Perhaps people just need permission once again, to take pride in their home life - which is something different than making sure it is tricked out with all manner of granite and expensive flooring. It has more to do with a man taking joy and satisfaction in getting out there quickly to shovel and scrape that snow off the walk, or a wife touching up his no-iron shirt with, of all things, an iron. Or taking time to arrange some new things on the mantle and standing back to make sure they look just right. Or sitting down when you absolutely do not have time, and rocking that annoying child who is overtired and might just be coming down with something.

These and a million (at least) other small, routine, often repetitive deeds are what build the culture of home. They make memories, they bind hearts together, and forge the future. They keep the embers of love burning just enough to be able to once again be fanned into flame. They will give your children something to lean back on when they are out there someday as scared adults on the battlefields of life.

Right now, you just need to be there. Unplugged and interested. You need to be home.


  1. Anonymous4:33 PM

    Another wonderful post! Thank you for the very thoughtful and inspiring words. Very encouraging.

  2. Anonymous9:02 PM

    This post is so very true. Thank you for sharing your wisdom and taking the time to write it - very much appreciated. Linda

  3. Anonymous9:17 AM

    A beautiful post, Emmarinda...thank you for such uplifting thoughts!


  4. Very uplifting. Thank you.

  5. Anonymous12:19 AM

    I am new to your blog and this post is old but yet so timely. I love going to Lady Lydia's Home Living for such inspiration. This post touched my heart. You blog on many different subjects but also with a woman's eye and sensabilities,...and beautifully. Thank you so very much for taking the time to share your thoughts. It is so warming to know there are other Christian women out there that feel as I do on so many subjects. Sarah

  6. Anonymous1:00 AM

    I wanted to add: I remember those "ancient" days when women used to come to each others homes and help out or just sit and sew or clean together. When keeping home was an honored position etc and all the rest you wrote about. I am in my early 60s. I thought I'd grow up in just such a world too. Wanted to very much. womens lib {boo} and other things changed that.Even when I started housekeeping that world was fading fast. But there are still many of us out there young and old who still believe in home and all its potential.I love how you summed so much of it up in this blog post and others. I still love making a home best of all. I noted a few homes on our street that seemed to have a fast turnover of renters. They all had children but the families seemed to care less about their homes. I started to think about what the outside of my home looked like to these children. I tried to be outside when they came by on their way home from school to smile and say hi at least. I started to pay more attention to the flowers by the street and such they would see. One day one of the groups of children stopped me. One looked at me wistfully and said "You must have a very beautiful house....cause your outside is so pretty." They noticed the difference. Most of my street is frankly pretty ugly. I had hoped to put some beauty and hope into these children. Maybe I planted some along with the flowers. I am thankful to Him for giving me the time to do this. Sarah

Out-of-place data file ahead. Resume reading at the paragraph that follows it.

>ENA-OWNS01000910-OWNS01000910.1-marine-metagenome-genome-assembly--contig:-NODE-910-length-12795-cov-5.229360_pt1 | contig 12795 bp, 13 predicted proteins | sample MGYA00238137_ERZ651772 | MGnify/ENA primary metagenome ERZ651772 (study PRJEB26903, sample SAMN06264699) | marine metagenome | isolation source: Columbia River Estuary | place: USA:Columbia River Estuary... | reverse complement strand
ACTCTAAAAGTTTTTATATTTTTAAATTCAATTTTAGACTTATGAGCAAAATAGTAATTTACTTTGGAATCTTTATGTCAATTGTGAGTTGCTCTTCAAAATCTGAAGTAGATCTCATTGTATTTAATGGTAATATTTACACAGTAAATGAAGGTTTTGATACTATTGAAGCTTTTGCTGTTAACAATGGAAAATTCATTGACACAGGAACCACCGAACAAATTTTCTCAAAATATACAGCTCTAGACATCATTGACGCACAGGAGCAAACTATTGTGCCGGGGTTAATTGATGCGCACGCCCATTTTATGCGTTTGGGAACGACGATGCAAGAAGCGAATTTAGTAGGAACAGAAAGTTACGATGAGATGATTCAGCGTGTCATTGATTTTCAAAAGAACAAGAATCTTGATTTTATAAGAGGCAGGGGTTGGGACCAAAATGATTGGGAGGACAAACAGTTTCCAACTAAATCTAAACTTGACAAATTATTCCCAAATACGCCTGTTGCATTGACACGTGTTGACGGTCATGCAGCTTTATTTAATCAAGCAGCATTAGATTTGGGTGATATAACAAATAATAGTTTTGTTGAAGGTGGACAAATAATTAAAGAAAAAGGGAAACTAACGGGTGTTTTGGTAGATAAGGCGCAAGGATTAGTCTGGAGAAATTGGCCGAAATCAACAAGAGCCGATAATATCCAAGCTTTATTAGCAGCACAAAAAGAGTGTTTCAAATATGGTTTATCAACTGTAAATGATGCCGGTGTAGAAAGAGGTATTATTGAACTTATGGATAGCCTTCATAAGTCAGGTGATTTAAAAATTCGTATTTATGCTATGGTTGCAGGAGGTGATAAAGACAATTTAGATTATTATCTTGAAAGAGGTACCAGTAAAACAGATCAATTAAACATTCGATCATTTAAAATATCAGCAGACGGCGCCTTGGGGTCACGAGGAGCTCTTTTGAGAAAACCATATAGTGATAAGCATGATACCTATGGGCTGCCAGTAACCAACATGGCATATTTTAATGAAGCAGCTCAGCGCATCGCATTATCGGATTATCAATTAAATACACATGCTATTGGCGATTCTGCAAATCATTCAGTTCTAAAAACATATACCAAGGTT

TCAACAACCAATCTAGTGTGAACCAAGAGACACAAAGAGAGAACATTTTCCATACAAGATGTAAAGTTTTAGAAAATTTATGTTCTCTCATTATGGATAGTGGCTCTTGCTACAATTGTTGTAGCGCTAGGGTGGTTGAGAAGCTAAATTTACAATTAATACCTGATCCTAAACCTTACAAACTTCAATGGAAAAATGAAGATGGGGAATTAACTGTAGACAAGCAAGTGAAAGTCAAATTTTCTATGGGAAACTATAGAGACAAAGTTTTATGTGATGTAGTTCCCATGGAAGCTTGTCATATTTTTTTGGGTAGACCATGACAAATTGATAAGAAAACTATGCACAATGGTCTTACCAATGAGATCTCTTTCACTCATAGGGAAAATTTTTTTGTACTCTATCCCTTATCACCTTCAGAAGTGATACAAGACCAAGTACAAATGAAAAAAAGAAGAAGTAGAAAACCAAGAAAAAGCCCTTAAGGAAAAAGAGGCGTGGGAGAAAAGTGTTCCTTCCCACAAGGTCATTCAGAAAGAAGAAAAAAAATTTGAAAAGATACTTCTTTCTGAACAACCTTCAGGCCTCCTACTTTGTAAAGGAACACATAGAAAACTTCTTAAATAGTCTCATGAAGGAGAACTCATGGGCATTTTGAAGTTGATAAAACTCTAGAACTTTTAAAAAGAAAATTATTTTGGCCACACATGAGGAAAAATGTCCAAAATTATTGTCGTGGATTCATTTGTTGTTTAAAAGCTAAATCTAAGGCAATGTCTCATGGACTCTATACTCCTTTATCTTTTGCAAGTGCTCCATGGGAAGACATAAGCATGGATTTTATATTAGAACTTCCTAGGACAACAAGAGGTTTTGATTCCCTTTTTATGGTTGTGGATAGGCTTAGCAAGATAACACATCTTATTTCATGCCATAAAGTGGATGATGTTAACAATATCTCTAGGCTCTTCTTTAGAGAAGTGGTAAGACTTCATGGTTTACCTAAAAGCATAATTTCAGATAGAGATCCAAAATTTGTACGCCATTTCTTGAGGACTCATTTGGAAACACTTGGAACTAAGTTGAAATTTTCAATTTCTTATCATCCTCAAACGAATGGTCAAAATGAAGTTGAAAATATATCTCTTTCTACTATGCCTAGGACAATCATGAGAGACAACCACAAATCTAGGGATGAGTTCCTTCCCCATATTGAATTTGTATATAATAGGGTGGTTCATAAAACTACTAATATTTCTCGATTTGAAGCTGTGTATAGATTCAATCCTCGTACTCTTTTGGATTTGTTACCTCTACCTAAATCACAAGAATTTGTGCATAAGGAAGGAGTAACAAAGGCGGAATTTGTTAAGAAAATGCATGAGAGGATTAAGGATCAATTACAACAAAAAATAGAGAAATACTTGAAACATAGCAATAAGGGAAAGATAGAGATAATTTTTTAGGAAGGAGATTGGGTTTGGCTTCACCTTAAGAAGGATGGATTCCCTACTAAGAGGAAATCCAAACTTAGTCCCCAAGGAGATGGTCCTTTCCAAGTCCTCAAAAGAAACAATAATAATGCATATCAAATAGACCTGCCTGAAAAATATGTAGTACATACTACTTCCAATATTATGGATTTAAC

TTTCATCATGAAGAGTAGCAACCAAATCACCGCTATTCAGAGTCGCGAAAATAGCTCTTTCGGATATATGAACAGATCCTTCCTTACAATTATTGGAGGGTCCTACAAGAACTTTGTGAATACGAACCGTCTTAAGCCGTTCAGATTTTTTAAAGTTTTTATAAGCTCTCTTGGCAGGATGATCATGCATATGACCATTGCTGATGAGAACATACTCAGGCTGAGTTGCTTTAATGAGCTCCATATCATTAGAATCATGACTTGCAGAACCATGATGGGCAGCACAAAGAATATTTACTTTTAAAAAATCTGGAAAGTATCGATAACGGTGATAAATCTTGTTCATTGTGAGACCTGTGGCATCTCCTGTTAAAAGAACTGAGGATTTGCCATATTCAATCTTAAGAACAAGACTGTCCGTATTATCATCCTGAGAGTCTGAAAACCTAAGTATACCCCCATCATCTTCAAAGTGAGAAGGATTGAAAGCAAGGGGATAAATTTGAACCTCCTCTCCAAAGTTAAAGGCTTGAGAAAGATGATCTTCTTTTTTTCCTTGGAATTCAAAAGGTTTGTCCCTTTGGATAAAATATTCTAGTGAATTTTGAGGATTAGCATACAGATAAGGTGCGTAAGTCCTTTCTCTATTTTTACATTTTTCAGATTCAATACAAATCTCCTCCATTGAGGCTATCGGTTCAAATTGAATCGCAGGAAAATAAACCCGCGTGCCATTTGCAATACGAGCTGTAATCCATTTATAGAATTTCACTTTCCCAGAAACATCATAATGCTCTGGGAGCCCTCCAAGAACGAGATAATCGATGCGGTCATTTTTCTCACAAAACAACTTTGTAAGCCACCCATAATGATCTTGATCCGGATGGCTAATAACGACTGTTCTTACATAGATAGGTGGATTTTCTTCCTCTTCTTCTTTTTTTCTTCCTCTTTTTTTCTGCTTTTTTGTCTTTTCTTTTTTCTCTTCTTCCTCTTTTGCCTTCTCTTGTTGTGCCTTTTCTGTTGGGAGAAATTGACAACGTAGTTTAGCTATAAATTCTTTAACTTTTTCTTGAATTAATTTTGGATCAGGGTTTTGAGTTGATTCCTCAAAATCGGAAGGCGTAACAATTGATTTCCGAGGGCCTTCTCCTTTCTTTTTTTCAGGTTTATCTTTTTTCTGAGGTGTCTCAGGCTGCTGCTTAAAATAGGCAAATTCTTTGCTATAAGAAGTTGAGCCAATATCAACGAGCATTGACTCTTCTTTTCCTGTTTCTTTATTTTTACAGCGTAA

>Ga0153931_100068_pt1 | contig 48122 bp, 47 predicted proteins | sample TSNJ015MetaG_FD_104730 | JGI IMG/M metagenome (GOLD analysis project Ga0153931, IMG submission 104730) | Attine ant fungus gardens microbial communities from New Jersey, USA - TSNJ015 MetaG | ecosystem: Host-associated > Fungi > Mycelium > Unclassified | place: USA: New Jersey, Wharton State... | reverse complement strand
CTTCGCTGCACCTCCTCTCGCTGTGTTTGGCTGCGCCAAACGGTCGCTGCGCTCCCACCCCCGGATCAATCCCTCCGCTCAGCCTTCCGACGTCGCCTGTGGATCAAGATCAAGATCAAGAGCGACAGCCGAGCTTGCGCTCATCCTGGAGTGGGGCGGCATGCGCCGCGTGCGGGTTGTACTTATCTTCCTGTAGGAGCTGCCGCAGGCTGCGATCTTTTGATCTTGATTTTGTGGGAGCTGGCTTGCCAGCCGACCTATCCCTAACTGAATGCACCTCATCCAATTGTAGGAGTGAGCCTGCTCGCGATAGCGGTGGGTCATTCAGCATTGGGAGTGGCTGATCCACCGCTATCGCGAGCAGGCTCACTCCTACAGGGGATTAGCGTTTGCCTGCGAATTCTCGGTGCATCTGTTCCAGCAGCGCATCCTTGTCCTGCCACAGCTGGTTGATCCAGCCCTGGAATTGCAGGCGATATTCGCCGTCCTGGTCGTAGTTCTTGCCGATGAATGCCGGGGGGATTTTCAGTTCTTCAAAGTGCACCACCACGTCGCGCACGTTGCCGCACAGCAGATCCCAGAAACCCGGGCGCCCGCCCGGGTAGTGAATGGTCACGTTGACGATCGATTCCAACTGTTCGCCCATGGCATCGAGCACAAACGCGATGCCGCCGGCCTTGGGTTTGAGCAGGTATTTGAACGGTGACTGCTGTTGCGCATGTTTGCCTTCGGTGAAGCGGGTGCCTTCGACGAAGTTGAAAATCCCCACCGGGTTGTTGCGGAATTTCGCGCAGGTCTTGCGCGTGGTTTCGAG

7. Anonymous12:24 AM is now 2014 and I reread this forgetting I had commented so many years ago on this very post! :) But again I enjoyed reading it and got a tear remembering those gentle days at my Mother's knee while she talked and worked and visited with her friends. As they worked there women were mentoring me in home keeping and their love of their home whether they thought they were or not..they were! I wanted to be just like them one day. God granted that wish. :))) Only thing is for most of my years as my children were growing up, no other homemakers were home on the block! This as you know is typical. I had married at about the very time women's lib hit strong and so many young women abandoned home to work full time away from it. Still I was where I wanted to be. I am happy to see many young women now are trying to stay home. Through the internet at least they can 'chat' with other mothers and learn and share with them. Hopefully some will return home on their streets so they can personally work and friendships together. I pray they will. Sarah